I recognize terror as the finest emotion so I will try and terrorize the reader. But if I find that I cannot terrify, I will try to horrify, and if I find that I cannot horrify, I'll go for the gross-out. I'm not proud."
Hey, whatever gets the job done!

Terror-centric works: Blair Witch Project, Rosemary's Baby, The Innkeepers, The House of the Devil, The Monkey's Paw, The Haunting of Hill House, JAWS
Horror-centric works: Night of the Living Dead, Halloween, Dracula
Revulsion-centric works: Evil Dead, The Thing, The Fly

Do you dig suspense? Or do you like seeing the monsters? Or…are you a gorehound? C'mon, you can admit it! There's no shame in it! Well, maybe a little.



KimLuster at 5:36AM, Oct. 18, 2015

Haha yeah I suppose it is - I even incorporated it (Godstrain p.262)! I guess in the movie I movie (and I cannot remember the name - not a Saw movie, it was Japanese..) it was the psychological horror combined with the gore (having to slowly pull out your own intestines..) that got to me. The Saw movies do this too (I've only watched the first one).

bravo1102 at 6:11AM, Oct. 16, 2015

The intestine thing is almost a cliche now. It goes back to the Icelandic Sagas where it was known as the "walk" Ithe was pretty good in Dead Snow when the Nazi zombie gets stopped because his intestine was caught on a tree branch.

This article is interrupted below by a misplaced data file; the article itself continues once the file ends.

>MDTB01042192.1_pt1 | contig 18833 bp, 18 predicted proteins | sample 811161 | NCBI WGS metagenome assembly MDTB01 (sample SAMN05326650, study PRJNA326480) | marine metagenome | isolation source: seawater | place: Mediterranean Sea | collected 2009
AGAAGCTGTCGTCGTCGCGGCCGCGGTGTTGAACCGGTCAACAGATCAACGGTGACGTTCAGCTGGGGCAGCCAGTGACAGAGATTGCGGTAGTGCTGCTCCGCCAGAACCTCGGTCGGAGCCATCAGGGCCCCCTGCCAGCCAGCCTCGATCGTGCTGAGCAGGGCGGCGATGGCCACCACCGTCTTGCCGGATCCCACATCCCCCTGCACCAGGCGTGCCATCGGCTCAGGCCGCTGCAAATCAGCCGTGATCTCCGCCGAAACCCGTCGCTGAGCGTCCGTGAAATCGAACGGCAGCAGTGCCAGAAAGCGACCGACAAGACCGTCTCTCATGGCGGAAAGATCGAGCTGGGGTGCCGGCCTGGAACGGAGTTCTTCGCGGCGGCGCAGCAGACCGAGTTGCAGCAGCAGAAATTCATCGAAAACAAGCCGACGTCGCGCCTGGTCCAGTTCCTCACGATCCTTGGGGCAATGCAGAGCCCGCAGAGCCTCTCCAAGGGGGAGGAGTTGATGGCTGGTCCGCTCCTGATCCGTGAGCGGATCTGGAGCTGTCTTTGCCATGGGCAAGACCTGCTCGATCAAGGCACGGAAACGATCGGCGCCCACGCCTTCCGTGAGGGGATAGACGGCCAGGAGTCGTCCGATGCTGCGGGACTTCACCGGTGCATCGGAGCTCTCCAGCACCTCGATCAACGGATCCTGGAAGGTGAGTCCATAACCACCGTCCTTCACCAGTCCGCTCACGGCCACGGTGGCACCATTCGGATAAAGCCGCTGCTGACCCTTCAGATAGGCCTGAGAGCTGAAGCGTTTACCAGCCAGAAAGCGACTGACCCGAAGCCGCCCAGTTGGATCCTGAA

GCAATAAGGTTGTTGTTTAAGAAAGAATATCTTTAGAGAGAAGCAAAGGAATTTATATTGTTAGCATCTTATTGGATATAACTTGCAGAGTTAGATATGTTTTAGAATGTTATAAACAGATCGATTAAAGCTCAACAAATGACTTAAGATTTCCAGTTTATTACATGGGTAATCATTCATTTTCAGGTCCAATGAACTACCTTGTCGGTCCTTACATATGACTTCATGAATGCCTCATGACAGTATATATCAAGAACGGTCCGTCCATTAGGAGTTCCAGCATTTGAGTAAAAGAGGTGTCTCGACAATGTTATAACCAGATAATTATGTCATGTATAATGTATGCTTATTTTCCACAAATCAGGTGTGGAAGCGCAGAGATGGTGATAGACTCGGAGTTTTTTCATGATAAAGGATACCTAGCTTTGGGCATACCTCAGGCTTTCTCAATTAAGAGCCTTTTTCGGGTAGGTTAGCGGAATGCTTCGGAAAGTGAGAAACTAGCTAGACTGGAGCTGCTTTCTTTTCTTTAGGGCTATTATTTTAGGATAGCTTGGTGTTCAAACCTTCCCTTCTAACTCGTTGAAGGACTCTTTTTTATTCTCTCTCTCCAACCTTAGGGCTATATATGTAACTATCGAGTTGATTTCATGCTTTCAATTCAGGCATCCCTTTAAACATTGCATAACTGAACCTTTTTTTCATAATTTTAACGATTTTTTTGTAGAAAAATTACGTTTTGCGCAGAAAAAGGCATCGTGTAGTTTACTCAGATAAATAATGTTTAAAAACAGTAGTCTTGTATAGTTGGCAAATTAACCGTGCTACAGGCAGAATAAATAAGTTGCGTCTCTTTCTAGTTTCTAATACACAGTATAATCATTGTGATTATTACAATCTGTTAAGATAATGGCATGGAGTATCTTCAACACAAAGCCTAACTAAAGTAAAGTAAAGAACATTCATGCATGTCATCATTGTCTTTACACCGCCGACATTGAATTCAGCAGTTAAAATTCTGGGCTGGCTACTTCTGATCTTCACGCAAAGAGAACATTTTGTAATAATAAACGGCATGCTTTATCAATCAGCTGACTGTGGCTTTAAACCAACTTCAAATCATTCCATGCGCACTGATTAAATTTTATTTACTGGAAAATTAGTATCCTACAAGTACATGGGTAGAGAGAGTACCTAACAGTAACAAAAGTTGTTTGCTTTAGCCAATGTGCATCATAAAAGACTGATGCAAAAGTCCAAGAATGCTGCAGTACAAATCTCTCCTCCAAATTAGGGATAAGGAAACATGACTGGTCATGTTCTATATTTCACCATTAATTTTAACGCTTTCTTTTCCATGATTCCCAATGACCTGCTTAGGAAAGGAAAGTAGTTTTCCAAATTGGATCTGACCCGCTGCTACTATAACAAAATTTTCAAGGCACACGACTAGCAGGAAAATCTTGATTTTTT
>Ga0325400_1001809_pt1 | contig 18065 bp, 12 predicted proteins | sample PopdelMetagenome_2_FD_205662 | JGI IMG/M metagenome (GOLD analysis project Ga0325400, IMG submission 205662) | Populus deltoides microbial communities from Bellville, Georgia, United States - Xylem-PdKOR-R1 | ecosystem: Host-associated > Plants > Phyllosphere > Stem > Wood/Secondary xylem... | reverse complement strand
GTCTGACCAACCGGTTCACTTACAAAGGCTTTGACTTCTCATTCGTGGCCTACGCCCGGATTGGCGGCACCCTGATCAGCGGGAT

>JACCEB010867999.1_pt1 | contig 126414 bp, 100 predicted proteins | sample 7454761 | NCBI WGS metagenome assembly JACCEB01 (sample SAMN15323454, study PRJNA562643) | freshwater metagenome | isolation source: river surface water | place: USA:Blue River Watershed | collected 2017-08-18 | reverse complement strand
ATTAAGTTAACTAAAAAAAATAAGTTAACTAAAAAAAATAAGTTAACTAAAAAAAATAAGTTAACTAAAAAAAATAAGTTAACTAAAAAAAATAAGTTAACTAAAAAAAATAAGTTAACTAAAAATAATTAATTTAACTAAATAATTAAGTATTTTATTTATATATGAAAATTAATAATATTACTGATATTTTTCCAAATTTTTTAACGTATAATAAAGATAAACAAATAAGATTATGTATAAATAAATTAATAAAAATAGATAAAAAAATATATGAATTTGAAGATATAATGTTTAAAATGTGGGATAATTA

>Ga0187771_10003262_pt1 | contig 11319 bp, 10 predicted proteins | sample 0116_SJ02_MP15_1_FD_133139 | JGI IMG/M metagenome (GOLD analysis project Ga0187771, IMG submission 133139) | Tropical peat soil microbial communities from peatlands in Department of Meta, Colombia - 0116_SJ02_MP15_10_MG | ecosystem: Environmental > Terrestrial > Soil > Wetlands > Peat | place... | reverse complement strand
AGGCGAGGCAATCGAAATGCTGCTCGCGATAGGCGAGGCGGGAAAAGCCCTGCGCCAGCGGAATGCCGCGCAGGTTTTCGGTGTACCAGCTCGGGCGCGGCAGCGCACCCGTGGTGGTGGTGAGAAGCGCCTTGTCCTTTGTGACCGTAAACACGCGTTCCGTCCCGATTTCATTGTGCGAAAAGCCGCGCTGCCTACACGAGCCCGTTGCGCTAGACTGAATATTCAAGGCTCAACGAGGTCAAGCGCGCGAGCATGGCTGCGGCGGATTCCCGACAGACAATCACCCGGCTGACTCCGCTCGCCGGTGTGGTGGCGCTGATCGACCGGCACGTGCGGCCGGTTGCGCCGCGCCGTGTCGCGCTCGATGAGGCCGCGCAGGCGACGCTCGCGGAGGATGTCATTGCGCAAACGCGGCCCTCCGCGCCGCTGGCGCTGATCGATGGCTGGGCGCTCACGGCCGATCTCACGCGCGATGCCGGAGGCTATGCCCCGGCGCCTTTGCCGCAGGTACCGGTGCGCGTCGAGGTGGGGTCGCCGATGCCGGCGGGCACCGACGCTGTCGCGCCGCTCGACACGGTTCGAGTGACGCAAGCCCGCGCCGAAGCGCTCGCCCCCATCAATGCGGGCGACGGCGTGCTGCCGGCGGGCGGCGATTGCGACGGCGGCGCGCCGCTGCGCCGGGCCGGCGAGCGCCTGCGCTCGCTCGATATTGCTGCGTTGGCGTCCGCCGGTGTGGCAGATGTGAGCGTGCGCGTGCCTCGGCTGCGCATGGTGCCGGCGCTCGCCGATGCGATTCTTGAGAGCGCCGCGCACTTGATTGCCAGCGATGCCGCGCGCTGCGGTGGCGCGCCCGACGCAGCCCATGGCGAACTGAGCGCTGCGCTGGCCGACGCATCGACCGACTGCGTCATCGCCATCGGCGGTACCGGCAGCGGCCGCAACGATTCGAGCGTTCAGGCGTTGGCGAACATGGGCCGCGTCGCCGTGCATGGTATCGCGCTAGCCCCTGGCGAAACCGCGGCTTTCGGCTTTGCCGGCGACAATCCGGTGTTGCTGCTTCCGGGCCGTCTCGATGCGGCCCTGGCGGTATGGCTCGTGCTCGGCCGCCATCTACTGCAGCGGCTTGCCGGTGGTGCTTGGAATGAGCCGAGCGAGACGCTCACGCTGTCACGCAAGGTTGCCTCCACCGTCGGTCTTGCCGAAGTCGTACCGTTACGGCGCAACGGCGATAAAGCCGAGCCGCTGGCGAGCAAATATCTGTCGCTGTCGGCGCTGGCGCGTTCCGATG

Banes at 5:12PM, Oct. 15, 2015

@KimLuster - EWWW! One of the Saw movies, maybe? I'm with you on that. Terror and Horror and minimal Gore for me.

Banes at 5:11PM, Oct. 15, 2015

@bravo - I didn't list Lovecraft as I should have; his stories were the ultimate in Terror, and not showing us the things that were out there. Letting our imaginations run wild!

Banes at 5:10PM, Oct. 15, 2015

@tupapayon - Haha! Of course, always the boobs get a mention...@bravo - Ah! Really? I wouldn't have guessed that actually! @kawaii - Hahaha! You know, when I found those pictures (especially the third) I got a little creeped out, too...

KimLuster at 1:59PM, Oct. 15, 2015

Good stuff once more, Banes...! I like all three when done well, but Gore probably makes me twist and squirm more than anything... I saw this movie a few years ago where this mad doctor forced this guy to go across the room in order to save his girl from a death trap... Problem was Doc had cut a slice in the guy's abdomen and attached his intestine to a hook, so as the Guy struggled to his girl, more and more of his intestines got pulled out...! Ghhhaaaahhhh!!

bravo1102 at 8:05AM, Oct. 15, 2015

I've had too many real life frights for a movie or book to chill me. The last time was Lovecraft.

kawaiidaigakusei at 7:43AM, Oct. 15, 2015

So. Much. Mucus. Banes!!! Imagine reading this article in the middle of the night and scrolling through the images. That was me a few hours ago. As soon as I saw the first and third pictures, I thought, "Gotta save this one for the morning!"

bravo1102 at 4:46AM, Oct. 15, 2015

Gore hound pure and simple. There are also the Japanese gore movies and the Rock and Roll gore movie The Wall.

tupapayon at 4:13AM, Oct. 15, 2015

terror, definitely... most times I prefer not to know what's behind the door, under the bed... when done effectively, you don't wanna turn off the lights at night... that, and boobs...

Forgot Password
©2011 WOWIO, Inc. All Rights Reserved Google+